Museum Wax and Its Uses for Miniatures

Miniature furniture
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When working with miniature displays and models, you need to position tiny items to keep them secure while you work. Often, figures cannot hold items in their hands or you cannot get an accessory to fit in position as it would naturally. Luckily, there's a simple material that can help--museum wax.

Tacky Wax Properties and Uses

Museum wax which is sometimes referred to as tacky wax, helps modelers fix accessories in place without permanently gluing an object to a figure. Museum wax is a reliable, removable soft wax, which has tacky properties when warmed that will help hold small items securely on walls or shelves or in other parts of displays.

Museum wax is sold under several brand names, including quake wax, tacky wax, mini hold, and other names. It is a crystalline wax, which is very tacky when warmed in your hands. It is traditionally used to position items on shelves in museums, but it can be used by a miniaturist to hold tiny items firmly in displays, leaving them to be moved at any point in the future without damage.

The wax is available in several formulations. Besides the slightly opaque wax, form there is a clearer gel form for use with clear glass objects. All forms are used in the same way. Simply create a small bead of the wax, and press the object into the bead on the surface where you want it to be held.

The wax is especially useful for holding objects on wood, as it does not harm most wood surfaces, yet will adhere objects successfully. Clear gel forms are better for holding glass to glass as they do not show up as much as the slightly opaque wax form.

The wax cannot be used where temperatures are high enough to cause it to soften. It is also not reliable for places where temperatures are cold enough to cause it to harden, when hard, the wax has limited or no holding capacity. It is best used to position objects so that jarring will not shift them, in normal household temperatures. It is not useful for securing miniatures for shipping because in unheated cargo containers it may become too brittle to withstand jarring or shock.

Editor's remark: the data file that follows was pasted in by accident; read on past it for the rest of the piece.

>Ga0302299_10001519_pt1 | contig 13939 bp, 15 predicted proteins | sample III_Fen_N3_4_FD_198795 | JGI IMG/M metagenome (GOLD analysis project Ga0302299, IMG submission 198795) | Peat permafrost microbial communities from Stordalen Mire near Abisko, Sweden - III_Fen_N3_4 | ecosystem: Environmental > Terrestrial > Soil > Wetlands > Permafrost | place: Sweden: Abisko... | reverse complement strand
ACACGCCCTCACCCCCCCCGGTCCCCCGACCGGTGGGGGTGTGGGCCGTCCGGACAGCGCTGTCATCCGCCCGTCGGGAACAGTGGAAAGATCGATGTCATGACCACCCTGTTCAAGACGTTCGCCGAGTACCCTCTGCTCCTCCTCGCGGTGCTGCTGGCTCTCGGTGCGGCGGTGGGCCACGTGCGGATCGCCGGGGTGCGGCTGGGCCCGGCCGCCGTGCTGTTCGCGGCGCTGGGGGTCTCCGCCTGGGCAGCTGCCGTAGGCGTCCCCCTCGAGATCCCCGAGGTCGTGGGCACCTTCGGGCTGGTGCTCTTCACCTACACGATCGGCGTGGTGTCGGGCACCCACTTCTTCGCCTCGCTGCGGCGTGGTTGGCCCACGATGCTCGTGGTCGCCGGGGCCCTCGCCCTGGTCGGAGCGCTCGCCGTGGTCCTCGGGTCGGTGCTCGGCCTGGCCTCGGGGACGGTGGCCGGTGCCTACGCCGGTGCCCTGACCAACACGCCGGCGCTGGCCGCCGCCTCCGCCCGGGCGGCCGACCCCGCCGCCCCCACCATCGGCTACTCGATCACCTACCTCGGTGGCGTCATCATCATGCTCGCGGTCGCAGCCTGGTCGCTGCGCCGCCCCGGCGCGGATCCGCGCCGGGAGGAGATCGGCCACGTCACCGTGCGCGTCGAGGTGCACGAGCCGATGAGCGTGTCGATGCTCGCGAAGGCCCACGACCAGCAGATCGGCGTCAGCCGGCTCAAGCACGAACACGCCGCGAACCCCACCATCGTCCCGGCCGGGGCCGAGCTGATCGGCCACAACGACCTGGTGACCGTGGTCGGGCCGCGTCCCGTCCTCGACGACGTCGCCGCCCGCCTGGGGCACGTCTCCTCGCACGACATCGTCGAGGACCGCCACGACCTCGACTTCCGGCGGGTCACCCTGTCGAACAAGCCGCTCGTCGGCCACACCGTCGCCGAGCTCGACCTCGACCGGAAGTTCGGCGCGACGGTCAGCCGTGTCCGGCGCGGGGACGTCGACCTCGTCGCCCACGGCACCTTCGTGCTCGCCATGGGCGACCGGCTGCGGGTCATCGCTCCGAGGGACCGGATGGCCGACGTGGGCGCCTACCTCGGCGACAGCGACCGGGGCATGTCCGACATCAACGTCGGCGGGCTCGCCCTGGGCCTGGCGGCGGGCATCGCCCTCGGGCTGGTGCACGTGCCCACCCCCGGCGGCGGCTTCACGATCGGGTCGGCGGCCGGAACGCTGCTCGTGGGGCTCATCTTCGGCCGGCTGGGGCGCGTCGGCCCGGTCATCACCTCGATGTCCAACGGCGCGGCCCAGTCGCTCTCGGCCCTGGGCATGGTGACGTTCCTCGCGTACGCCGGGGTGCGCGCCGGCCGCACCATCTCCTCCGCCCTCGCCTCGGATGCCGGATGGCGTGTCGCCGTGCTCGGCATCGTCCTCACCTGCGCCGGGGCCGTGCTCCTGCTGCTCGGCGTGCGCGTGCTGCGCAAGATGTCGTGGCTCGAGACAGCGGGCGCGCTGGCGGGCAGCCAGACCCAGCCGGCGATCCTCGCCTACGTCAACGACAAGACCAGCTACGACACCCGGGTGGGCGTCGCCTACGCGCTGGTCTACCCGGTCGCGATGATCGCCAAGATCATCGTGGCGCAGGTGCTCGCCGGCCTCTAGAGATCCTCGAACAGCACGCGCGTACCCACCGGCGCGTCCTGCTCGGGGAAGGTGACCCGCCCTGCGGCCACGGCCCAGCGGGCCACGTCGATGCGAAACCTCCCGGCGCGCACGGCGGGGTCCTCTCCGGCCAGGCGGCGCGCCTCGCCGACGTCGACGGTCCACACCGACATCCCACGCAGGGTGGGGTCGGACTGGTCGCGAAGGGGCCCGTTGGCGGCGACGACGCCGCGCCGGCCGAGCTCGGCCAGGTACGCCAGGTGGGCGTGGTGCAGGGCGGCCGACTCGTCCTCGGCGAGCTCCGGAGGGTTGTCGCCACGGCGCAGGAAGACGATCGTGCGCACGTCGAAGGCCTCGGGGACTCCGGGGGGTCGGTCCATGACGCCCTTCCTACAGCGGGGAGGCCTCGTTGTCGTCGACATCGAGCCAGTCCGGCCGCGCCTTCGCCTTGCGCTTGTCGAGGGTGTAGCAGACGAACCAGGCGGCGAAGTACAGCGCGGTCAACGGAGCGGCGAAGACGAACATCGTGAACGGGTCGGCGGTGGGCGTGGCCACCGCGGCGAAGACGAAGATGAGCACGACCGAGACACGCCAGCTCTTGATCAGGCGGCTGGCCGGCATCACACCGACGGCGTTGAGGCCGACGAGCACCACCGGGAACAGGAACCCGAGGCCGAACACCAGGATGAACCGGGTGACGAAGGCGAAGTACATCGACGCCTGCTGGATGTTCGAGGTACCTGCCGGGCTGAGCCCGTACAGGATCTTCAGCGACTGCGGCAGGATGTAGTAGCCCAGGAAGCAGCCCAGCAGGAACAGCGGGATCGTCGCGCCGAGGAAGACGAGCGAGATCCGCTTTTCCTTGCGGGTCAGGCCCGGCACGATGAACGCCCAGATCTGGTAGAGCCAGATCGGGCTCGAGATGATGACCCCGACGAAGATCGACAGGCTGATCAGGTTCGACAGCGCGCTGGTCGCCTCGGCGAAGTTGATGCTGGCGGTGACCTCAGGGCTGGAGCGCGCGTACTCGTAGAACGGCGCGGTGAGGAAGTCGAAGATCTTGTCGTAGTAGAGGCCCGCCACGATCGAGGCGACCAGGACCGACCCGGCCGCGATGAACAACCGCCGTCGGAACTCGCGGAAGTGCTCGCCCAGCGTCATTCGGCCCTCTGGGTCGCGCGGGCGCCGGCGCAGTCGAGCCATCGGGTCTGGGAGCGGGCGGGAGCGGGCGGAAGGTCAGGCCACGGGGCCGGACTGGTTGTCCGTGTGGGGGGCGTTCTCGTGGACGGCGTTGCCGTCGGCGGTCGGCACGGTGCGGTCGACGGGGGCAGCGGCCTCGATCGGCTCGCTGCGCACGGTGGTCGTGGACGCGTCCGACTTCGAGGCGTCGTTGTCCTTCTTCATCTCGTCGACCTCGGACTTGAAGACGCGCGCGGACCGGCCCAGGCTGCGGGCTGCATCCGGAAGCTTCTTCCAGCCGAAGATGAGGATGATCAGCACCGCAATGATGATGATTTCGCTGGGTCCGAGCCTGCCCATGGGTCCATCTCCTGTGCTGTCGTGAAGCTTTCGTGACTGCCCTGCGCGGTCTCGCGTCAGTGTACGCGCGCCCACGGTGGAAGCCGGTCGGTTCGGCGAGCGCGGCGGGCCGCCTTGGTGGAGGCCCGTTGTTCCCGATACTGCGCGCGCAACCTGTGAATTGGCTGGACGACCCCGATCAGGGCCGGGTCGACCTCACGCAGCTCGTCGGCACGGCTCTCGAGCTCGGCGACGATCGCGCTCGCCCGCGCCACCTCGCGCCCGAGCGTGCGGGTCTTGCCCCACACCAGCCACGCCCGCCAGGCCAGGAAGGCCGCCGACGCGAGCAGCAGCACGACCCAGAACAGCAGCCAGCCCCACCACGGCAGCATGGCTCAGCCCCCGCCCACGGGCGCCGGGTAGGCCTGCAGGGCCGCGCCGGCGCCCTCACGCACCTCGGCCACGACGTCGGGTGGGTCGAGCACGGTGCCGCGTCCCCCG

In dollhouses, it is often used to hold objects in the hands of a doll. It's also used to hold pictures on walls and position small items on shelves or tables. For gaming miniatures, it can be used to temporarily secure accessories to gaming pieces or to secure gaming pieces to smooth terrain. It can also be a useful way to secure small parts to a toothpick, tool, or desk while you work on them, helping to prevent them from blowing or rolling away.

Items secured in place with museum wax can be easily removed by twisting them slightly. The wax can be used over and over again.

Before You Use Tacky Wax for Your Project

Test a small amount of wax on an unobtrusive section of a miniature before applying a large amount of it to make sure it will adhere to the finish and be removed without causing damage.

Alternative Tacky Holding Material

Another temporary holding material for miniatures is Moveable Miniatures Glue. It is similar to museum wax with a slightly more aggressive tack, but it does attract dust and dirt if the miniature is moved, and so can only be used where miniatures can be moved from one smooth clean surface to another.